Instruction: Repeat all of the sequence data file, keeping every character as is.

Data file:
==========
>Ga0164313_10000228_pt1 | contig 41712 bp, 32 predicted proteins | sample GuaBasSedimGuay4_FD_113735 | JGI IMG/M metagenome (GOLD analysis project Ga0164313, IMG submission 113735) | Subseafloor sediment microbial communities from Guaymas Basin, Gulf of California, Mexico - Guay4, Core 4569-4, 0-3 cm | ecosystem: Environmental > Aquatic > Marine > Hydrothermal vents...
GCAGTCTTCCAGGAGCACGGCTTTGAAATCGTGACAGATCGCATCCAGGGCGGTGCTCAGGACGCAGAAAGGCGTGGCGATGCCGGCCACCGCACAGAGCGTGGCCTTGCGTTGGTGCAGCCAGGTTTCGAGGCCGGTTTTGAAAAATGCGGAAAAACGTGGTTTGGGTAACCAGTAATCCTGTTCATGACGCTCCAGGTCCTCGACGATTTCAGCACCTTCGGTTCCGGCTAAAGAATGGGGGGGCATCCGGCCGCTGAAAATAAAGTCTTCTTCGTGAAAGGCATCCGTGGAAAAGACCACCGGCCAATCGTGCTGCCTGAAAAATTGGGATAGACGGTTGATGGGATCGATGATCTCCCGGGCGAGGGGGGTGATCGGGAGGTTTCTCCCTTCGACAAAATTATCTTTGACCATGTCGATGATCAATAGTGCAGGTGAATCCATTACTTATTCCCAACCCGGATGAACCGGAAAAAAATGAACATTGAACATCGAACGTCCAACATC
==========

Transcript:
>Ga0164313_10000228_pt1 | contig 41712 bp, 32 predicted proteins | sample GuaBasSedimGuay4_FD_113735 | JGI IMG/M metagenome (GOLD analysis project Ga0164313, IMG submission 113735) | Subseafloor sediment microbial communities from Guaymas Basin, Gulf of California, Mexico - Guay4, Core 4569-4, 0-3 cm | ecosystem: Environmental > Aquatic > Marine > Hydrothermal vents...
GCAGTCTTCCAGGAGCACGGCTTTGAAATCGTGACAGATCGCATCCAGGGCGGTGCTCAGGACGCAGAAAGGCGTGGCGATGCCGGCCACCGCACAGAGCGTGGCCTTGCGTTGGTGCAGCCAGGTTTCGAGGCCGGTTTTGAAAAATGCGGAAAAACGTGGTTTGGGTAACCAGTAATCCTGTTCATGACGCTCCAGGTCCTCGACGATTTCAGCACCTTCGGTTCCGGCTAAAGAATGGGGGGGCATCCGGCCGCTGAAAATAAAGTCTTCTTCGTGAAAGGCATCCGTGGAAAAGACCACCGGCCAATCGTGCTGCCTGAAAAATTGGGATAGACGGTTGATGGGATCGATGATCTCCCGGGCGAGGGGGGTGATCGGGAGGTTTCTCCCTTCGACAAAATTATCTTTGACCATGTCGATGATCAATAGTGCAGGTGAATCCATTACTTATTCCCAACCCGGATGAACCGGAAAAAAATGAACATTGAACATCGAACGTCCAACATC